• “James the son of Alphaeus” – is the leader of the 3rd and final cohort of the apostles as his name always leads the last four in the lists; possibly the brother of Matthew whose father was also named Alphaeus; is also called “James the less” – perhaps due to his height or possibly youth; tradition says that he went to Egypt to preach and was crucified there.
  • “Simon who was called the Zealot” – since the Zealots were a group of assassins and terrorists who plotted the overthrow of Rome, he would have been fiercely patriotic, passionate, and courageous; had it not been for Jesus, Simon would have delighted in killing Matthew because of Matthew’s collaboration with Rome as a tax collector; tradition is split with some having him preaching in Persia, Africa, or Britain, and either crucified or sawn in two as a martyr.
  • Judas the son of James” – also called by two nicknames: Thaddeus (“breast child” = momma’s boy), and Lebbeaus (“heart child”) and both probably indicate he was the youngest of his family; tradition has him martyred together with Simon the Zealot.
  • “Judas Iscariot, who became a traitor” – obviously the unbeliever who went along with Christ for personal advancement; “Iscariot” – seems to be the location from where Judas came; he was the treasurer of the group and often stole from the money entrusted to him; some believe that he was also a Zealot and died at his own hand after having betrayed Christ.

B. The Strategy of Using Objective Preaching

  • The strategy was for these men to go and preach the Gospel as witnesses of Christ and His work.
  • They preached – announcing the Gospel wherever they went once the Spirit of God had come upon them.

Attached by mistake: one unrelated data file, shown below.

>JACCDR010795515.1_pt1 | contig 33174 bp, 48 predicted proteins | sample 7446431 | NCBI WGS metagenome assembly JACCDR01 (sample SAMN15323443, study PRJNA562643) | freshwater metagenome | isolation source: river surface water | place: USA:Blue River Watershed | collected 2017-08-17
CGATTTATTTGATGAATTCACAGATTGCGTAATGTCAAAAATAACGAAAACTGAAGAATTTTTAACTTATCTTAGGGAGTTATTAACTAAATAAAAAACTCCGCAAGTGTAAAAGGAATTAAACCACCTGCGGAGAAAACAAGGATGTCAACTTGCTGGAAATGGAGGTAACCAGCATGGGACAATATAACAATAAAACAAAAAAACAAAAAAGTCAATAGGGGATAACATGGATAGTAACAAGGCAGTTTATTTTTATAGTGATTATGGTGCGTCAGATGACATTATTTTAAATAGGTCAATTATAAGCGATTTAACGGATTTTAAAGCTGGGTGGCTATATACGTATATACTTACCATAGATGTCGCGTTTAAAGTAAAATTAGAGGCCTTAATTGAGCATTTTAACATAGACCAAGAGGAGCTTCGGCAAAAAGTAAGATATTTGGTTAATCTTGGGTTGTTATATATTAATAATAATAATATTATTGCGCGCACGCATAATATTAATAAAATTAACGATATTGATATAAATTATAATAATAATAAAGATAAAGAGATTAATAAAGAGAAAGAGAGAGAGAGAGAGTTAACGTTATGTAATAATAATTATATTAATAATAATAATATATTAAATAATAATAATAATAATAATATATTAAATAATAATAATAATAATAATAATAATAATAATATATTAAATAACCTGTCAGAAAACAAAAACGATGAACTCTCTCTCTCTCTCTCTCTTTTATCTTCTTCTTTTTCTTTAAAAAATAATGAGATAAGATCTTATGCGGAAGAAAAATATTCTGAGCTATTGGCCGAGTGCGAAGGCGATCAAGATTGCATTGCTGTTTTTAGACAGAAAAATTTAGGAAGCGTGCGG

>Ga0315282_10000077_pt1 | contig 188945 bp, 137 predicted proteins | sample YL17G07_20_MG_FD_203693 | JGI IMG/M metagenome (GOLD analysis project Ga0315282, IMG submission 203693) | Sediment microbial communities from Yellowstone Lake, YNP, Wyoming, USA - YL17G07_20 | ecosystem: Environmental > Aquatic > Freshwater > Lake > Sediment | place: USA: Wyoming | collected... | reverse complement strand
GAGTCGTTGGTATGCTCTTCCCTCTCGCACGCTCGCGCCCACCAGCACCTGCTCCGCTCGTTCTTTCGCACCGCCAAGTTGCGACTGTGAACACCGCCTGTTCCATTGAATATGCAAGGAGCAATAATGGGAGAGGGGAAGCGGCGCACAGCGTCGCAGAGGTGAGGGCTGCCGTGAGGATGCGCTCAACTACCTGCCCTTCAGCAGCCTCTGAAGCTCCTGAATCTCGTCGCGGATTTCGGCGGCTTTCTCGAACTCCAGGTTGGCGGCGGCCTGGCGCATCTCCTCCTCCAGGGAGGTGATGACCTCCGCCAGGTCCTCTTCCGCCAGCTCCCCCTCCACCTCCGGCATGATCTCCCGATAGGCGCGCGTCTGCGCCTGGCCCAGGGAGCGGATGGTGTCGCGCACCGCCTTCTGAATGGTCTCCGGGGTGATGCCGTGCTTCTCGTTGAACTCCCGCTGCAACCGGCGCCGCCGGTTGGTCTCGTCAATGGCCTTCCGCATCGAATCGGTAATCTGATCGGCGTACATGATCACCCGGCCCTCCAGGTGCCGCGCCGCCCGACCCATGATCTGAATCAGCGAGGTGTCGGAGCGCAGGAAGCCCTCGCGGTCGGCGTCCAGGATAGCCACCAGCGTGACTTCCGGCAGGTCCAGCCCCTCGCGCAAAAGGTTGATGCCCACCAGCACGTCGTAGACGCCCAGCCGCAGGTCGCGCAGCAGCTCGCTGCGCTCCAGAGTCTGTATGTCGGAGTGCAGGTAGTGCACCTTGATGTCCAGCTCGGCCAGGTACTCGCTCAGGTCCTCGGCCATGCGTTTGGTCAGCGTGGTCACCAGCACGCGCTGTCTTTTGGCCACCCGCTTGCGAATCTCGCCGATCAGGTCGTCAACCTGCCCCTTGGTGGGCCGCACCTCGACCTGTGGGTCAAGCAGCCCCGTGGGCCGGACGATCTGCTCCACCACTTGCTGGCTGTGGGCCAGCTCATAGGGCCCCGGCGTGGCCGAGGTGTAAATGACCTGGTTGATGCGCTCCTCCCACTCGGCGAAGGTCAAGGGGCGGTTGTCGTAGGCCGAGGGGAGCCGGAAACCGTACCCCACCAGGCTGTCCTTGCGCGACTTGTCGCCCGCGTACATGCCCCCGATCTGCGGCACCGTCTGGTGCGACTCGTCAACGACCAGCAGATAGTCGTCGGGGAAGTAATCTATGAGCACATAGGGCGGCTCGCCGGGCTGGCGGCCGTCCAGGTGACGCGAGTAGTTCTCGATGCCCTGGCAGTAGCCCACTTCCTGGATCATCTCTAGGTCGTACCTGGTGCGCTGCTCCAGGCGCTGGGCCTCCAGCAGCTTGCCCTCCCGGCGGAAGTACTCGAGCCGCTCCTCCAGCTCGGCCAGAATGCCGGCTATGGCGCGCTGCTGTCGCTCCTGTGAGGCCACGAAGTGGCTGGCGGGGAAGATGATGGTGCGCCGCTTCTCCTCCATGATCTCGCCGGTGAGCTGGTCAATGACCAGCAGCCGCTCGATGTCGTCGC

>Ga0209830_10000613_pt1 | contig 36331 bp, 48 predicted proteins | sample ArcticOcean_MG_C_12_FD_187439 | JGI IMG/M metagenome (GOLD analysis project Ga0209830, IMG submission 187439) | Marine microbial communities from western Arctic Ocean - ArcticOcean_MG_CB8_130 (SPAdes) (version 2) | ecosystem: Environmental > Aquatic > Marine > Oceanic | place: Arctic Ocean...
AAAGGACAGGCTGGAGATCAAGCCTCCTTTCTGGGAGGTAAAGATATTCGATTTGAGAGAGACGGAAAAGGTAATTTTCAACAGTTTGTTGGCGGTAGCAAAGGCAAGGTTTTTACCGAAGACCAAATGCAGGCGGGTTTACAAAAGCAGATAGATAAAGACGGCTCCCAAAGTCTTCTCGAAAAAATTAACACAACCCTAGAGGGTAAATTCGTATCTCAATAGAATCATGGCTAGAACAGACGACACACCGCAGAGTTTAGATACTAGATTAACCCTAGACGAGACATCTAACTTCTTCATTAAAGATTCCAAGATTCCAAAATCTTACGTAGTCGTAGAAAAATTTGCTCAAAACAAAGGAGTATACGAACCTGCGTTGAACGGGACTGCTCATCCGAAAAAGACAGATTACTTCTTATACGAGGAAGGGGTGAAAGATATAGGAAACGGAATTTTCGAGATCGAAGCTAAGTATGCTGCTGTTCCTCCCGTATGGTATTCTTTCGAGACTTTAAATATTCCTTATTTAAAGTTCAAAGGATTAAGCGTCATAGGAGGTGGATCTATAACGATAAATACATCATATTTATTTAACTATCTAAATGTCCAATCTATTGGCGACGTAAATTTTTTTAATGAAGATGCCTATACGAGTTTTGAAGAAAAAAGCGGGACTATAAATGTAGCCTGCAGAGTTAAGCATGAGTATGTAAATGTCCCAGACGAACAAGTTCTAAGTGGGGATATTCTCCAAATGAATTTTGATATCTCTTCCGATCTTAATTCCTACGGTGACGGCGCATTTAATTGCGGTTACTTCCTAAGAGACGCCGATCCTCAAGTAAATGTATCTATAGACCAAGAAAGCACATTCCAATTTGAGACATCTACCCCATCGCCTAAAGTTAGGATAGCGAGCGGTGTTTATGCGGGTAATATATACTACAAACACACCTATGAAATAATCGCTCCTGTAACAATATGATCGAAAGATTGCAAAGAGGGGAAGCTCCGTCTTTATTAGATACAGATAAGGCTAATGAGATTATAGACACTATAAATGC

• Their messages became the “kerygma” of the New Testament – orally delivering what would ultimately find its way into the Scriptures.
  • Today, we continue to devote ourselves to the “Apostles teaching” – Acts 2:42.

C. The Strategy of Using Obvious Power

  • The endowment of power was an apostolic gift – something designed to provide them authentication as the true messengers of Christ Jesus.
  • As foundational to the church, the “signs of the apostles” died out with the apostles as their work was completed in the provision of God’s Word.
  • Today, we are given the power of the Holy Spirit to do the work that He has called us to do:
    1. The power of the Spirit over sin
    2. The power of the Spirit through spiritual gifts to edify the church
    3. The power of the Spirit in the Gospel to reach the lost
    4. The power of the Spirit in the Fruit that is produced.


  • We have all been “sent out” with the commission by Jesus to make disciples … when was the last time you engaged in obedience to that commission?
  • With which of the Apostles do you most relate – what can you learn from their lives?
  • How should the “left over” disciples (those not chosen as Apostles)  have responded to Jesus choices – do you struggle with such proper responses to the will of God?














More in

September 19, 2021

The Times of the Gentiles

September 12, 2021

The Travail of the End Times

August 29, 2021

Clarifying God’s Judgment of Israel